9. Pre-Production Tests
The project team should execute a pre-production test to ensure the compatibility and suitability of data center equipment. Even if they do not perform a pre-production test at full scale, it can help to identify any issues before a single piece of equipment is moved.
The data center migration checklist can be used for pre-migration and post-migration checks to identify any failing success factors based on the data center migration project plan. A pre-production test can also eliminate any risks associated with the migration process that occurred due to assumptions.
The project team can use a pre-production test to ensure that they can migrate the data and applications correctly with the planned process. Tentative plans are based on assumptions and can fail for many reasons like network instability and mismatches in data center infrastructure.
10. Assume that All Assumptions Fail
Assumptions are the downfall of many good plans. As such, it is necessary to be careful when making assumptions about the essential aspects of your data center relocation. The lesser the number of assumptions, the better.
However, given how volatile the internal and external environments of a business can be, avoiding assumptions altogether is impossible. The team needs to carefully assess such assumptions so that they can plan to prevent or mitigate the risks involved. The project team mustn’t take any part of the migration for granted.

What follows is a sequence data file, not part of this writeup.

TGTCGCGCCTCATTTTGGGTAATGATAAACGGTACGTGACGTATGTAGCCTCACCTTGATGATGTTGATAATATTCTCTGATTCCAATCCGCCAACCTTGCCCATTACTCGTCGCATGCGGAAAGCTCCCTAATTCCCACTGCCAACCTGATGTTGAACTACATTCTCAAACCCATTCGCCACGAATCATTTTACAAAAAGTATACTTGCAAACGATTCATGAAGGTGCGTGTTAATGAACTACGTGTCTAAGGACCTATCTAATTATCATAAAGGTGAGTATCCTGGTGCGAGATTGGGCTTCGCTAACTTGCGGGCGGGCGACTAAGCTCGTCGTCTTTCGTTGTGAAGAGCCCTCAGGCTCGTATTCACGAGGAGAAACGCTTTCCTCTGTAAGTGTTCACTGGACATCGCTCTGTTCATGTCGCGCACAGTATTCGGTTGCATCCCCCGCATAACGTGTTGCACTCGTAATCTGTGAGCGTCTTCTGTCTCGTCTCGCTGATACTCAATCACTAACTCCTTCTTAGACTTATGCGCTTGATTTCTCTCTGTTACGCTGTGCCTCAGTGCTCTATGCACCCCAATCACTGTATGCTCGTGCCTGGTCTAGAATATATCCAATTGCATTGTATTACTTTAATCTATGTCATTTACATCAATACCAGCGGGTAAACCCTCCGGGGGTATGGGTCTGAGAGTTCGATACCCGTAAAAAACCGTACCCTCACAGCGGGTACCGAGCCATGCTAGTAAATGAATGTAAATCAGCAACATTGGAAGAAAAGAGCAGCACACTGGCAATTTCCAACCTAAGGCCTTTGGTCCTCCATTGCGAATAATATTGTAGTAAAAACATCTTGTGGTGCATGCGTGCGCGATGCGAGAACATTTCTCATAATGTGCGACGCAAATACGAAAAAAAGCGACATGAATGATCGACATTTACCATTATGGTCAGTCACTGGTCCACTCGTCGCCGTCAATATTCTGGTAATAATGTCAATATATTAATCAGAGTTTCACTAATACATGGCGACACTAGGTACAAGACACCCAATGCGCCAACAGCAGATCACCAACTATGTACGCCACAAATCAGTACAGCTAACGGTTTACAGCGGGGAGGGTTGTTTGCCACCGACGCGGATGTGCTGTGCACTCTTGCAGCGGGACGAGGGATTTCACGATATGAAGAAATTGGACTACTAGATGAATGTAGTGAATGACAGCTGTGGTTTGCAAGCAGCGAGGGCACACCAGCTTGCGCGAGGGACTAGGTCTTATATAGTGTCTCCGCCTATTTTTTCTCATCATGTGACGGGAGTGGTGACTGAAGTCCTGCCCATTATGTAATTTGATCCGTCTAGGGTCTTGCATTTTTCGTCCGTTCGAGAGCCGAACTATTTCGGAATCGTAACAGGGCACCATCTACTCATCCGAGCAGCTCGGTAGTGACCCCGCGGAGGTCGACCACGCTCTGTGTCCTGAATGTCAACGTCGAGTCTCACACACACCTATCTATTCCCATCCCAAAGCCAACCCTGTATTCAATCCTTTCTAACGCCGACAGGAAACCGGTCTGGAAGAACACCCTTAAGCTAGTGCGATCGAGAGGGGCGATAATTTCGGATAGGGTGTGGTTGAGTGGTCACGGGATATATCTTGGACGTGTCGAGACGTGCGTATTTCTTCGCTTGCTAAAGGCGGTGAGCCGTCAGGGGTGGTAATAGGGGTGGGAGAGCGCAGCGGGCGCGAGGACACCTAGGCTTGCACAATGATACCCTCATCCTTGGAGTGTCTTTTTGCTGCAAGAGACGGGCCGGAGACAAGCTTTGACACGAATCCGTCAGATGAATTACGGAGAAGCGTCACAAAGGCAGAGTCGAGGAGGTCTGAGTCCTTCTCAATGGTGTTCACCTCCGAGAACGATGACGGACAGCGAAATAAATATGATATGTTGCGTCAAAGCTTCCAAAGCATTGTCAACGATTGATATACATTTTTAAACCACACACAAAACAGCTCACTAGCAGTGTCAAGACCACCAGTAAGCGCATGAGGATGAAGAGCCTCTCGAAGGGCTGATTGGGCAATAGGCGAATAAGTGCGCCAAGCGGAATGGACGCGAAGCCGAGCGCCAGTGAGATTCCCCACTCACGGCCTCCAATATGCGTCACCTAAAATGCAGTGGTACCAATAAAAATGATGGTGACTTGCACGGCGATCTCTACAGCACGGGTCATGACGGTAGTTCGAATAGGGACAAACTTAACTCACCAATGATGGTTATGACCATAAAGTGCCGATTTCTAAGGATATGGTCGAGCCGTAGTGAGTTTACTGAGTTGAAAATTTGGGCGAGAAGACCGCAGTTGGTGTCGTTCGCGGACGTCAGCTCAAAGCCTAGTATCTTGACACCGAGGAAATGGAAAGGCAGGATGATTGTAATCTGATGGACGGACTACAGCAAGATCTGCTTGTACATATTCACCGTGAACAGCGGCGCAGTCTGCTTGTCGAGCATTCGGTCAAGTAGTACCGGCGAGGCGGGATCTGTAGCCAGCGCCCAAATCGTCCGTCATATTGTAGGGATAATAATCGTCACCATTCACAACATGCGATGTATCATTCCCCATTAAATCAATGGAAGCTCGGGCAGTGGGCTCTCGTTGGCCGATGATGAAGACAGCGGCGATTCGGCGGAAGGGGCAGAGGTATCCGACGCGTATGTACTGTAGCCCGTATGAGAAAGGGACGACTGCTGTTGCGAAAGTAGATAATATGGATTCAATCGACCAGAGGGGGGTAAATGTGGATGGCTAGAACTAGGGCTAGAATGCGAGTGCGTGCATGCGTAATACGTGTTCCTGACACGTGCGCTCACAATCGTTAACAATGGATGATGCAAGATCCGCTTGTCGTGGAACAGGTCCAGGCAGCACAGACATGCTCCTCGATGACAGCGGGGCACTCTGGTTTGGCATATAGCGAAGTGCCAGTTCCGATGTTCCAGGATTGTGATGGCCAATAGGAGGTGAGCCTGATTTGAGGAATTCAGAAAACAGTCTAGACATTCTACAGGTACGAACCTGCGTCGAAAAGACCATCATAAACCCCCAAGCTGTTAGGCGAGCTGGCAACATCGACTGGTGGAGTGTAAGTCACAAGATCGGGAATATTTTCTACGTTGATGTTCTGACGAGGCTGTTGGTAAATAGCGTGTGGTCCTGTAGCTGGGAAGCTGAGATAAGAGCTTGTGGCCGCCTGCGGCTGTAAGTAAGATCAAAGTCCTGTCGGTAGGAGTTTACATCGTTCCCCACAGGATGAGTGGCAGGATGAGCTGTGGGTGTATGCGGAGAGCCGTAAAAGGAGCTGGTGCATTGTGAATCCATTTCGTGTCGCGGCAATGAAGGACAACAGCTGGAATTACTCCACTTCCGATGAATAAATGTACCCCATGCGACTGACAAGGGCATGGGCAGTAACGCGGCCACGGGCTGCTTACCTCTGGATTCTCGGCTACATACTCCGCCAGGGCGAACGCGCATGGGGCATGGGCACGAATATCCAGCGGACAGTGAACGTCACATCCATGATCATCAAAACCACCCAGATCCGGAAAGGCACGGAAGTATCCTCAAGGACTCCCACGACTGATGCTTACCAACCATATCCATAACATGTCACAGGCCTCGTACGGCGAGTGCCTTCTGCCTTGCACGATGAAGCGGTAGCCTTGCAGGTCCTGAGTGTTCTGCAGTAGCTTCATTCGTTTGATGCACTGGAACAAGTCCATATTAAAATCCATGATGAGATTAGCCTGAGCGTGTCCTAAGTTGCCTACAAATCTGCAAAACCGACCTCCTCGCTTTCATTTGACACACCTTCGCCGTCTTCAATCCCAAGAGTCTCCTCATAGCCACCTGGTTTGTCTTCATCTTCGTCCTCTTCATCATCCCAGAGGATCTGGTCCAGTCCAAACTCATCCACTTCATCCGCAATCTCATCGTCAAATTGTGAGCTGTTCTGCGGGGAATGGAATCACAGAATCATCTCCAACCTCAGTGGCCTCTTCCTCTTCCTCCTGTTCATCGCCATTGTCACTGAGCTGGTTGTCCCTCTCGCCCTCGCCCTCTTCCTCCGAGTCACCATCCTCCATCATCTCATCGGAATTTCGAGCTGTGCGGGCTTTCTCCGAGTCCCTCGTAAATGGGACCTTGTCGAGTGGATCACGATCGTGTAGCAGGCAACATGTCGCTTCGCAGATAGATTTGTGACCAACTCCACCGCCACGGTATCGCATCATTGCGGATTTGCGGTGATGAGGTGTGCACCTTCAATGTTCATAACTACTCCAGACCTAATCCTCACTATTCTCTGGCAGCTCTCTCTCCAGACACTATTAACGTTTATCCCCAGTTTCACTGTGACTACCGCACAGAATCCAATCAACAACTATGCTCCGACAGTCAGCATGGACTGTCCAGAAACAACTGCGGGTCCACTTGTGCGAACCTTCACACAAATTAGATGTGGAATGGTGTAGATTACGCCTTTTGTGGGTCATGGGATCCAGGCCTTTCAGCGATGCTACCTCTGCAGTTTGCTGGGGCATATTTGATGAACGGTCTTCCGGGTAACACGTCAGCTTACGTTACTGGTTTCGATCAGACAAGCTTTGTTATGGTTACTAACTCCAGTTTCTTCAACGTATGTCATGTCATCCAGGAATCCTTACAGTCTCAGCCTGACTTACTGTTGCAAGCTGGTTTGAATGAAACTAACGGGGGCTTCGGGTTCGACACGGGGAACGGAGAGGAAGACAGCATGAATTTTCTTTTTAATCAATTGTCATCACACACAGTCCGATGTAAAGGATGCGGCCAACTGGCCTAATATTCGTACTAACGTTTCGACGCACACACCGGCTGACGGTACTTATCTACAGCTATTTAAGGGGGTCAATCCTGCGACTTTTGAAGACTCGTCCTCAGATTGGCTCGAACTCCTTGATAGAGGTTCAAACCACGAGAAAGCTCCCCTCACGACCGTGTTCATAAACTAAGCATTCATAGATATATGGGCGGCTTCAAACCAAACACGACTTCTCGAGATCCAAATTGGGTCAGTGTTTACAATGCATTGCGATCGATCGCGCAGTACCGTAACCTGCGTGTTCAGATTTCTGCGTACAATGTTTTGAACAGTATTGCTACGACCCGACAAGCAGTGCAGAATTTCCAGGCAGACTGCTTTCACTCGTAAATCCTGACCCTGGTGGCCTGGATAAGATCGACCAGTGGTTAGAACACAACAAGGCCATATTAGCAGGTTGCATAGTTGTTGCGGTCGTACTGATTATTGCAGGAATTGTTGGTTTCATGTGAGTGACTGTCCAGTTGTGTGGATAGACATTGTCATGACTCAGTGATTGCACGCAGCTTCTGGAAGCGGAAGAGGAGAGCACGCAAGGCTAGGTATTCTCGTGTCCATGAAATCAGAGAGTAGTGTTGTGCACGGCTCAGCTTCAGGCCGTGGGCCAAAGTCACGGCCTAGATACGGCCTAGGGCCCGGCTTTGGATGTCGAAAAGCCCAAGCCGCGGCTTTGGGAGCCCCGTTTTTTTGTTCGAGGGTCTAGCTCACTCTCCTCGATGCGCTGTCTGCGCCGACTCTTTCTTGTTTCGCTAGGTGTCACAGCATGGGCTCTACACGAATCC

If your assumptions about the proposed data center fail, it can be fatal to the migration. Always verify assumptions during pre-production tests.
11. Post-Migration Testing
Post-migration testing will mainly consist of executing the post-migration checklist. It will ensure the successful completion of all data center migration steps. You should assess all aspects of the data center relocation, such as hardware, network, data, and applications, as part of the test.
The team must also perform functional testing, performance testing, and other types of tests based on the type of workload(s). The project team will have to plan for additional testing if they are migrating refactored applications.
Consider using these best practices as a template for creating a customized action plan that suits the specific needs of your organization. No two migrations are the same and will require specialized attention to ensure success.
PhoenixNAP offers automated workload migration to all clients moving to its Infrastructure-as-a-Service platform and dedicated hosted service offerings.